I used to be an IT executive for a Fortune 100 company that was a leader in life insurance sales. Every year I received a personal letter from the company CEO thanking me for my $5,000 donation to the insurance PAC that represented the life insurance industry on Capitol Hill. Donation? That’s a good one. I wasn’t asked if I wanted to donate the five big ones. The money was deducted from my paycheck before I got the letter from the CEO. It was understood that 5% of my net pay went to support the lobbyists in Washington, DC.
I find it almost amusing that anyone feels surprised or bothered by the fact that the gun industry donates heavily to the NRA. I mean, what’s a girl supposed to do? Sit home by herself on prom night while everyone else is out on the town? Let’s get real, folks. There would be no reason for gun companies to support the NRA if the industry wasn’t regulated by the feds and in the cross-hairs of some folks who would like to regulate it even more.
Know why gun sales always go up when regulation is in the air? Because the gun industry knows full well that the end result of more regulation is less guns. The GVP community can declare from today to next year that they believe in the 2nd Amendment, but the amendment most of them support happens to be the one that, until 2008, conferred gun ownership on members of military units, not folks who just wanted to keep a gun around the house. And while I doubt very much that a SCOTUS with a liberal majority would overturn Heller, the fact is that just about every post-Heller effort to water down gun regulations even further has failed. No matter what those crazy militia groups believe, the government isn’t getting out of the gun-control business any time soon, and even Glenn Beck, a guy who’s against gun regulations if I ever saw one, told the ‘open carry’ gang to cease and desist.
If Hillary gets elected and manages to push through a law extending background checks to private transfers, gun ownership will go down. If more states enact laws limiting magazine capacity or waiting periods for handgun purchases, gun ownership will go down. If the California bill that requires background checks for ammo sales is passed and spreads to other states, gun ownership will go down. In my state, Massachusetts, there was a brief spike in CCW applications after Sandy Hook but as soon as word got around that the state would not impose new restrictions on gun owners, the demand for licenses dropped off.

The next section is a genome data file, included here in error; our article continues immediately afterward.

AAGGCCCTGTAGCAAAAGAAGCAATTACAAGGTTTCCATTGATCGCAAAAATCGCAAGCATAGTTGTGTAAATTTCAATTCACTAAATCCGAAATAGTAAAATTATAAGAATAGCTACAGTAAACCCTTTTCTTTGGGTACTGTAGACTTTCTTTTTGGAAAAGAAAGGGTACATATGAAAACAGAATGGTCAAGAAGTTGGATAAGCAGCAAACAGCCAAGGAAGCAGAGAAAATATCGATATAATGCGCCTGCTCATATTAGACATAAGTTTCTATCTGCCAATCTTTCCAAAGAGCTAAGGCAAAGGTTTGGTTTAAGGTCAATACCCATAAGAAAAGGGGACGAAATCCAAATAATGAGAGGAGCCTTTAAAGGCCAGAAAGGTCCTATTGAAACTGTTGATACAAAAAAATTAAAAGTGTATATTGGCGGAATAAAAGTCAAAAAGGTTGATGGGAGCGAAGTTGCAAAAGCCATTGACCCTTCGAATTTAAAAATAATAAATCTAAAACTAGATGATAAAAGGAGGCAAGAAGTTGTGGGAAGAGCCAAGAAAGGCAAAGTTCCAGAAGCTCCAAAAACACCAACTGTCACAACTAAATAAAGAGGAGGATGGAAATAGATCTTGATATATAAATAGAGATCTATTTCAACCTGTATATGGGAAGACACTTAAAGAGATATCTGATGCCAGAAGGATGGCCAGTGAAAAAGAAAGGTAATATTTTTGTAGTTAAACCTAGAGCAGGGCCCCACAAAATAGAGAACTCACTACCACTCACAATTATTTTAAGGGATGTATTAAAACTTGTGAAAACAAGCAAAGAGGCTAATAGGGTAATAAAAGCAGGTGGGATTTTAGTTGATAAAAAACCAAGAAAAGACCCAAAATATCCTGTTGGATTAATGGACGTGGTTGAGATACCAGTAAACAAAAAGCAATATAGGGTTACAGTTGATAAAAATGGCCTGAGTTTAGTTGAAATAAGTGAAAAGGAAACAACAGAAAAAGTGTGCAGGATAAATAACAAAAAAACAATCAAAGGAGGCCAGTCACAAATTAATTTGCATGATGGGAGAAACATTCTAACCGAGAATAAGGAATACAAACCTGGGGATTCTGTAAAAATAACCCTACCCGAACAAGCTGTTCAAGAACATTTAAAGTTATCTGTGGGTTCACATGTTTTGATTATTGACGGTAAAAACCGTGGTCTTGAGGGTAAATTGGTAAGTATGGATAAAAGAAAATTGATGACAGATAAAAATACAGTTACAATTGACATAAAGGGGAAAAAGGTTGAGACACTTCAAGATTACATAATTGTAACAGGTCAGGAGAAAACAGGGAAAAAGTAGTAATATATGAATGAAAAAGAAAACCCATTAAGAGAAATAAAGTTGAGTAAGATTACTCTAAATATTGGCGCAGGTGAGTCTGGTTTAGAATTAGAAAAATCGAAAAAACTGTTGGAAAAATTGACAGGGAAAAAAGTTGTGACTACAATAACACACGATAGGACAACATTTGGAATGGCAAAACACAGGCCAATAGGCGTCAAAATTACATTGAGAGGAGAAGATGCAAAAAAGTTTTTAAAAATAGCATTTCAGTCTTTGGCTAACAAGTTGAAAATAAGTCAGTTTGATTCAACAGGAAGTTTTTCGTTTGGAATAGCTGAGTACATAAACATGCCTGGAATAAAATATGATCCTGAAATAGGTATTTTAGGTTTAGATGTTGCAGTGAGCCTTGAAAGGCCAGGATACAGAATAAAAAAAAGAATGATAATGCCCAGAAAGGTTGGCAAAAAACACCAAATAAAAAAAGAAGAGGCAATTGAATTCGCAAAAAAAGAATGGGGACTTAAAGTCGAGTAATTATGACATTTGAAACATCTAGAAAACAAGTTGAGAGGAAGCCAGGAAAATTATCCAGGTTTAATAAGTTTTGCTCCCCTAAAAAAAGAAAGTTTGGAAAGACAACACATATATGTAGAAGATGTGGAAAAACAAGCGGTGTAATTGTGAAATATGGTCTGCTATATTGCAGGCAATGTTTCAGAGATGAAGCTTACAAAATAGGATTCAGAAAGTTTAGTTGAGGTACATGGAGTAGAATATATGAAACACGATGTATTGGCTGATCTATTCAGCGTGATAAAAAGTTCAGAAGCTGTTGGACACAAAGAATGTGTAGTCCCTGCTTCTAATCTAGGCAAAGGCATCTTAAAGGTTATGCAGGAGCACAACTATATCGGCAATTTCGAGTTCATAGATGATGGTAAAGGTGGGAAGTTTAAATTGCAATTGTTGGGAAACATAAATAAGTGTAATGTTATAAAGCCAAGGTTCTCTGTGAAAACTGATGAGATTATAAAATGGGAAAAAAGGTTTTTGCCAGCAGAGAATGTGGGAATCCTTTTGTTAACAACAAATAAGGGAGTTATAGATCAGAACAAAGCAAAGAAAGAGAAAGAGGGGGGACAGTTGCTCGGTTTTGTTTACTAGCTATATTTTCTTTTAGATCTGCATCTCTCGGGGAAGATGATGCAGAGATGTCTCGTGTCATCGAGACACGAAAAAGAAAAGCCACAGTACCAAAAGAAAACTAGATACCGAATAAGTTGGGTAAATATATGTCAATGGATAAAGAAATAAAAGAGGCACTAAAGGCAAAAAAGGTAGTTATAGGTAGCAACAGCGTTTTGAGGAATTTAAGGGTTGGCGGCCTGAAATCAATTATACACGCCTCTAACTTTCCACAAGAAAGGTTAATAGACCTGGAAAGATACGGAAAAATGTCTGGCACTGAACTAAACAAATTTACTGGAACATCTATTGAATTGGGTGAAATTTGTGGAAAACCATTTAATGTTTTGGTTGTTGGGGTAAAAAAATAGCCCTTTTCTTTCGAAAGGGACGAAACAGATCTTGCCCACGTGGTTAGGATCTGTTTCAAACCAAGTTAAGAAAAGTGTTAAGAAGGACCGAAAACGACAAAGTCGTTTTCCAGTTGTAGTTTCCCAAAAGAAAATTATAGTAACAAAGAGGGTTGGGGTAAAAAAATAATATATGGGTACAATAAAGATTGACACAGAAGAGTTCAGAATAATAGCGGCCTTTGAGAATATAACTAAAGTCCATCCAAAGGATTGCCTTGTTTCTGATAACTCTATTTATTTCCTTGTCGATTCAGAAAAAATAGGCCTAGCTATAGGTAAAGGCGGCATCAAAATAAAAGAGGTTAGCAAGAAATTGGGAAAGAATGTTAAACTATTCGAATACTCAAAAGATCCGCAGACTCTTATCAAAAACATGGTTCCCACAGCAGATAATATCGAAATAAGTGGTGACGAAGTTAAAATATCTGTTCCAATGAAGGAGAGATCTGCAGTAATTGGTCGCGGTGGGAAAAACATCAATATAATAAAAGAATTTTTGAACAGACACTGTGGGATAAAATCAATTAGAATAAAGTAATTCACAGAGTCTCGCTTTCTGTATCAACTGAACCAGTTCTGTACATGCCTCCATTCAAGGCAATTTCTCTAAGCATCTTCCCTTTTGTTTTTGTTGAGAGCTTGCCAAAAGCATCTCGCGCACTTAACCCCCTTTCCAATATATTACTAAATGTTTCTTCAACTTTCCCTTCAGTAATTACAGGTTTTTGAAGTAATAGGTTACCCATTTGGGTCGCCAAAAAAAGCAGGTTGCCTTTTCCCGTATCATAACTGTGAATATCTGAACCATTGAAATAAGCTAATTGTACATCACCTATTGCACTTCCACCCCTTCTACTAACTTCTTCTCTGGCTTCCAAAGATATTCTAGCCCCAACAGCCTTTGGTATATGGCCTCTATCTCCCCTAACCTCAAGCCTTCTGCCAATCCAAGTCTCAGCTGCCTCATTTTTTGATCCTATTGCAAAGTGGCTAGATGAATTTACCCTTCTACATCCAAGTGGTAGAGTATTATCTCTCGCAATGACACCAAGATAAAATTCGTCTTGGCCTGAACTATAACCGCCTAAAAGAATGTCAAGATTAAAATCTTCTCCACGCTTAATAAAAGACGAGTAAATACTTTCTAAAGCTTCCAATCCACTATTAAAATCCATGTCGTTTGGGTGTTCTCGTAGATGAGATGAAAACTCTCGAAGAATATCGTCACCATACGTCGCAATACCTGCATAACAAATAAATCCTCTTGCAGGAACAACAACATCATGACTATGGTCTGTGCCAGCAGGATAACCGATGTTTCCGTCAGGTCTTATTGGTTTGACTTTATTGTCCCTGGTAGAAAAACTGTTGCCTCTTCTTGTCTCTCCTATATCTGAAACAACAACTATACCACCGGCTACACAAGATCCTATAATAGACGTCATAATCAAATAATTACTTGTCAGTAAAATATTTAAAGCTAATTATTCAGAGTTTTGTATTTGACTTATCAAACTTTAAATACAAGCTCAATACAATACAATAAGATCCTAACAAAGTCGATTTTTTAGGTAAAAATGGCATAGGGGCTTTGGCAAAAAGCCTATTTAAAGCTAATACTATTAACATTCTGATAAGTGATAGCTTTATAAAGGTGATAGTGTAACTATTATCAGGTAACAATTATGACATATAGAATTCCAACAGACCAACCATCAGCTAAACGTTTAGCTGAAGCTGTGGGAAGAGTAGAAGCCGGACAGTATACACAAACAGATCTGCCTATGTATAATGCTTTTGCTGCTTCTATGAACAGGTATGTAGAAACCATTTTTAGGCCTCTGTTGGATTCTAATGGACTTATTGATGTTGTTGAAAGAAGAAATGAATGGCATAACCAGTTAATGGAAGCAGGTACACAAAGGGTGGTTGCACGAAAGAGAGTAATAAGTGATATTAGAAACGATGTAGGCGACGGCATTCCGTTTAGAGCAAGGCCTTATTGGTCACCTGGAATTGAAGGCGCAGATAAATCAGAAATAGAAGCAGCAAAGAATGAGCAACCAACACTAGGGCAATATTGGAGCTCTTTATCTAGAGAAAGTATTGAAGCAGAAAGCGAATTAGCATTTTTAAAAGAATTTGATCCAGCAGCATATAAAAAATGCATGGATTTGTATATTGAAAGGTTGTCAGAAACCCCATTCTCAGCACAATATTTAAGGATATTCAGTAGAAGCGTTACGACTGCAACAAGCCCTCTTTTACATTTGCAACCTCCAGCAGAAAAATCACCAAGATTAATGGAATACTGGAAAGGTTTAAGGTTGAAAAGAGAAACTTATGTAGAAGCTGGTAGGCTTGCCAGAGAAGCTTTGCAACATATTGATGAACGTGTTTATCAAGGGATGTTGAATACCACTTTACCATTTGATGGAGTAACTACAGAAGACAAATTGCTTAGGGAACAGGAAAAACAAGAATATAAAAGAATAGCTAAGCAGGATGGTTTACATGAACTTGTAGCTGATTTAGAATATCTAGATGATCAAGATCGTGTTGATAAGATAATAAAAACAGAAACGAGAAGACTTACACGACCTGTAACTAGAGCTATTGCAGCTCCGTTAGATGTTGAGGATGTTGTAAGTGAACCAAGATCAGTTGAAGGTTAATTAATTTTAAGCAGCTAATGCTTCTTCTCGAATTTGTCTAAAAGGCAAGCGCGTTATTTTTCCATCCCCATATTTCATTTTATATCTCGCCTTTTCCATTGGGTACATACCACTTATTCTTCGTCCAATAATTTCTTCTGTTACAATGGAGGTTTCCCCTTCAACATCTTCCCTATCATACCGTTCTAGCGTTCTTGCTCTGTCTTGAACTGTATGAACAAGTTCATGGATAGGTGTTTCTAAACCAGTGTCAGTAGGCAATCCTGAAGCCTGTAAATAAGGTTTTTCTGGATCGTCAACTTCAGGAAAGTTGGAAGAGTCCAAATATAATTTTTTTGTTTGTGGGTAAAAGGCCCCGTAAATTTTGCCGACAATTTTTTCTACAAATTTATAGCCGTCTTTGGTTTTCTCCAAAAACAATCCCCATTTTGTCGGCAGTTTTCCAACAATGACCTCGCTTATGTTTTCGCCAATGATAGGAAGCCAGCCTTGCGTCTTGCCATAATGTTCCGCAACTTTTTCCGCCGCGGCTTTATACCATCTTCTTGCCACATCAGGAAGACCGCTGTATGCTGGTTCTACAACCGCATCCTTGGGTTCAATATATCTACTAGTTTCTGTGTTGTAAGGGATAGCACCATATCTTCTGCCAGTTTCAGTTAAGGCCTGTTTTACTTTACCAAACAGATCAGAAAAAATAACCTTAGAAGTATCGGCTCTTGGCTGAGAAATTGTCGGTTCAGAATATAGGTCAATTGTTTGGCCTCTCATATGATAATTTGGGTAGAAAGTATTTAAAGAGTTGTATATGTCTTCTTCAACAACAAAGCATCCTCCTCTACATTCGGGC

In 2014, for the first time in at least 20 years, the yearly dues revenue collected by the NRA went down, and I don’t mean by just a little bit. The decline was in the neighborhood of 27%, and if this trend continues for another couple of years, Wayne-o can kiss his bottom line goodbye. So the fact that the gun industry chipped in with roughly $100 million in cash gifts and grants doesn’t really fill the gaping hole that now exists because of the drop in dues.
Back in 2013 the Violence Policy Center released a report on money given by the gun industry to the NRA. Glock donated somewhere between $250,000 and half a mil; Smith & Wesson ponied up somewhere between a million and four, Ruger did the same. For the sake of argument let’s say these three outfits gave the NRA six million bucks. Know what their net income was that year? Try $300 million. And that was after they gave the dough to the NRA.
Talk about getting it on the cheap. Hell, I gave a larger percentage of my net income to the insurance lobbyists than Ruger, Smith and Glock give to the NRA. Anti-Hillary rhetoric to the contrary, the NRA better hope her address is 1600 Pennsylvania Avenue come next year.